Essay On Parliamentary Privilege

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The origin of parliamentary privilege is indistinguishably linked with the history and evolution of the parliamentary institution in England. Broadly, the context of modern day parliamentary privilege refers to the parliament’s stand against executive interference in their working and their struggle over jurisdiction of privata lex. The executive branch of the government diverged from the houses of parliament which lead to difficulty in establishing a place for itself in the framework of the legal system. Consequently, parliamentary privileges are necessary to protect themselves from the inference and power of the monarch and the house of lords in the era. Since the Middle Ages, the House of Commons has been asserting its right to freedom of speech and expression in the face of royal interference from the monarch. It was only by the latter half of the fifteenth century that the houses of parliament seemed to enjoy the undefined right to freedom of speech and expression. It was, however, a matter of tradition rather than by virtue of a parliamentary privilege. During the sixteenth century, the right was well established and…show more content…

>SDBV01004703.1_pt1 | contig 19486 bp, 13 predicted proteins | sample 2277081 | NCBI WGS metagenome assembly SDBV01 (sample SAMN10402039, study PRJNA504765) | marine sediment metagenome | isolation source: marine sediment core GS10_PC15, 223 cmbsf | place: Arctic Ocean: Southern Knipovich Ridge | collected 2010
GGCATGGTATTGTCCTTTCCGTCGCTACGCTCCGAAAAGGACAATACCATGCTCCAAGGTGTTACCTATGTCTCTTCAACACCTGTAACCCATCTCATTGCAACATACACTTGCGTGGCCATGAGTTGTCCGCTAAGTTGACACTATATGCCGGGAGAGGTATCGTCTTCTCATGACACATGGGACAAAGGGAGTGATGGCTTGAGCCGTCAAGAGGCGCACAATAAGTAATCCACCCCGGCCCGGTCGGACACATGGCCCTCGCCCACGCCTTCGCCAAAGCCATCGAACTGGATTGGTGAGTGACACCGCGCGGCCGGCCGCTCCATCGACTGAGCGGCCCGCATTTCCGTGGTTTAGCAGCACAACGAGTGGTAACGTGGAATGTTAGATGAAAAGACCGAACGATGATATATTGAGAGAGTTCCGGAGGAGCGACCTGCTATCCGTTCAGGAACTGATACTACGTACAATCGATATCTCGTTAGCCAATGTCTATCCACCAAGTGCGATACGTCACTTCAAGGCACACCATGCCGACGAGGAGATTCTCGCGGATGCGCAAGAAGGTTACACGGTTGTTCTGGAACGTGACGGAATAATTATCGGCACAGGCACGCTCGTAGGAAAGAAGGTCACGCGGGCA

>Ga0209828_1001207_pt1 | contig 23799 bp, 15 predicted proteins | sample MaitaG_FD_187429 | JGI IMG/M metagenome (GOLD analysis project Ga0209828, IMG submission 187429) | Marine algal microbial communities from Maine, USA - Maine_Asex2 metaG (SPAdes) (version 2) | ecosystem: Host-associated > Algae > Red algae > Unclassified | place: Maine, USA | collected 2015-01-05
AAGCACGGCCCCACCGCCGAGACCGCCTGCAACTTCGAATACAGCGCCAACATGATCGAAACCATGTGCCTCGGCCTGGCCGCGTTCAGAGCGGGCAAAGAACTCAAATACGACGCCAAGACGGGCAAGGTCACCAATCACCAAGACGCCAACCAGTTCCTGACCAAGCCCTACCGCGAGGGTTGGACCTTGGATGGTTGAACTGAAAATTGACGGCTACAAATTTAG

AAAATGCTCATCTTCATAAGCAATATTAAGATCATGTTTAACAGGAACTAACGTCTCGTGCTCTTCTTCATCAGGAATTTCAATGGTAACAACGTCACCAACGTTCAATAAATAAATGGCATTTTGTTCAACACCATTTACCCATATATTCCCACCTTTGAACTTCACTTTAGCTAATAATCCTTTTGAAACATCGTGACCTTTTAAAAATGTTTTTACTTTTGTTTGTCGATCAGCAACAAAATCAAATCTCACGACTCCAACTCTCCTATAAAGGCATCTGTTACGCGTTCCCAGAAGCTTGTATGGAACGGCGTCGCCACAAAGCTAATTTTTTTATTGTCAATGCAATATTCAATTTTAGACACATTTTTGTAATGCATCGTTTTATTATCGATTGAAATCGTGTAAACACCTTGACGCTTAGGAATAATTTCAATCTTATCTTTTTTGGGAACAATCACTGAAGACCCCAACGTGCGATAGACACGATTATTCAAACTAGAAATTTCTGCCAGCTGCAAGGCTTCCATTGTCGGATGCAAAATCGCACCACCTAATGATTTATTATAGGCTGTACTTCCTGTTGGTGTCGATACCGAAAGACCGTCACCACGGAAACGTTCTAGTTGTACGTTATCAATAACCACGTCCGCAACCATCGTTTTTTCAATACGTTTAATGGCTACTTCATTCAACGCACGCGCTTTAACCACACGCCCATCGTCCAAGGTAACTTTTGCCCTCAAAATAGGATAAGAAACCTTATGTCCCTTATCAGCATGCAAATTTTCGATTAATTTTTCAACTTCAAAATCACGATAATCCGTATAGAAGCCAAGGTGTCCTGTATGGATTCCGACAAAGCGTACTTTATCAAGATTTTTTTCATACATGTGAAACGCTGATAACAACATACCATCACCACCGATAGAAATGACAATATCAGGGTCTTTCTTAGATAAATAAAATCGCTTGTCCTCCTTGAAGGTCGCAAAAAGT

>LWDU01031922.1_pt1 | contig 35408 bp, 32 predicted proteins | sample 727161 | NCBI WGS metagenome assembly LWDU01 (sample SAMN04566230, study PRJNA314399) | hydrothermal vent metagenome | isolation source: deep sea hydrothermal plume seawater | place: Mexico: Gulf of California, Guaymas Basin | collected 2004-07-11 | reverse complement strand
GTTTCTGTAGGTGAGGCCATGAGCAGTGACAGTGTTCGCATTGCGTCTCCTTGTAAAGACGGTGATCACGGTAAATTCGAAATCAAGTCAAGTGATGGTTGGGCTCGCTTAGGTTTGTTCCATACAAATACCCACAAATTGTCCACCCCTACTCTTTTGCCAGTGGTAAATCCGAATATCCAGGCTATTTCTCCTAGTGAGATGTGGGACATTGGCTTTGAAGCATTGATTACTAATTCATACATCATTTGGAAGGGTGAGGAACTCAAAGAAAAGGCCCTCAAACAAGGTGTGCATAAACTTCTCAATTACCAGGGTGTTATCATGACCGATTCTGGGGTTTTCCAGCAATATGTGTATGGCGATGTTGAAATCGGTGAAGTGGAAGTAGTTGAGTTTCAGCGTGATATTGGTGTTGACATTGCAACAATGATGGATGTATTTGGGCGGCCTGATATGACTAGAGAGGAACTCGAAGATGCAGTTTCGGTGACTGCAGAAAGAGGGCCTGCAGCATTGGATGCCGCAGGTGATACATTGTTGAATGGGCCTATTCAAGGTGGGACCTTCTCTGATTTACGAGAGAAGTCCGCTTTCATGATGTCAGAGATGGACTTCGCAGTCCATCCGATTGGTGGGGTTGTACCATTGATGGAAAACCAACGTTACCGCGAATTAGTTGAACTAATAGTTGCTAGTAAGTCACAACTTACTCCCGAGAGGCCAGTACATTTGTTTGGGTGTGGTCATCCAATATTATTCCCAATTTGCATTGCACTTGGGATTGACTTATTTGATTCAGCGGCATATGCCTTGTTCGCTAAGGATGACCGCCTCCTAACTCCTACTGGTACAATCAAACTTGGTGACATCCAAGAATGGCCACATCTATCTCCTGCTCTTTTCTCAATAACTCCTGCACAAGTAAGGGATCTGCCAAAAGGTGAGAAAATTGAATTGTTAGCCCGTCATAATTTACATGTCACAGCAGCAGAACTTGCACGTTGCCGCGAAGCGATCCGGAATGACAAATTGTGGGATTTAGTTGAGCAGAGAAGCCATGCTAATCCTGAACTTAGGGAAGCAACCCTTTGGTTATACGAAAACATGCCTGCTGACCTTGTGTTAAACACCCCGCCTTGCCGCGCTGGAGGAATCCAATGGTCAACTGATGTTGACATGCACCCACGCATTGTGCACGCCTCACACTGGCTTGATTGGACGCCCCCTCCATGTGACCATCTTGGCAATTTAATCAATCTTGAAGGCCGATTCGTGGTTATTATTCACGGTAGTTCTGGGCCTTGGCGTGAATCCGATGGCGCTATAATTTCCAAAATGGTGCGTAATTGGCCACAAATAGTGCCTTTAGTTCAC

Thus, an indirect affect of Clause 9 of the Bill of Rights was to hinder the ability of a member to sue for defamation in order to let non-members justify the statements made against the member of parliament. Clause 9 of the Bill of Rights would otherwise prevent the justification for statements that keep a check on the actions in a public forum. The aforementioned safeguard for non-members was waived momentarily in English history and turned out to be wholly unsatisfactory. In light of the above, the Nicholl Committee’s recommendation in 1999 stated that the provision be repealed and in return, each house shall have power to waive privileges in court proceedings, subject to the safeguards to maintain protection of the Bill of Rights for
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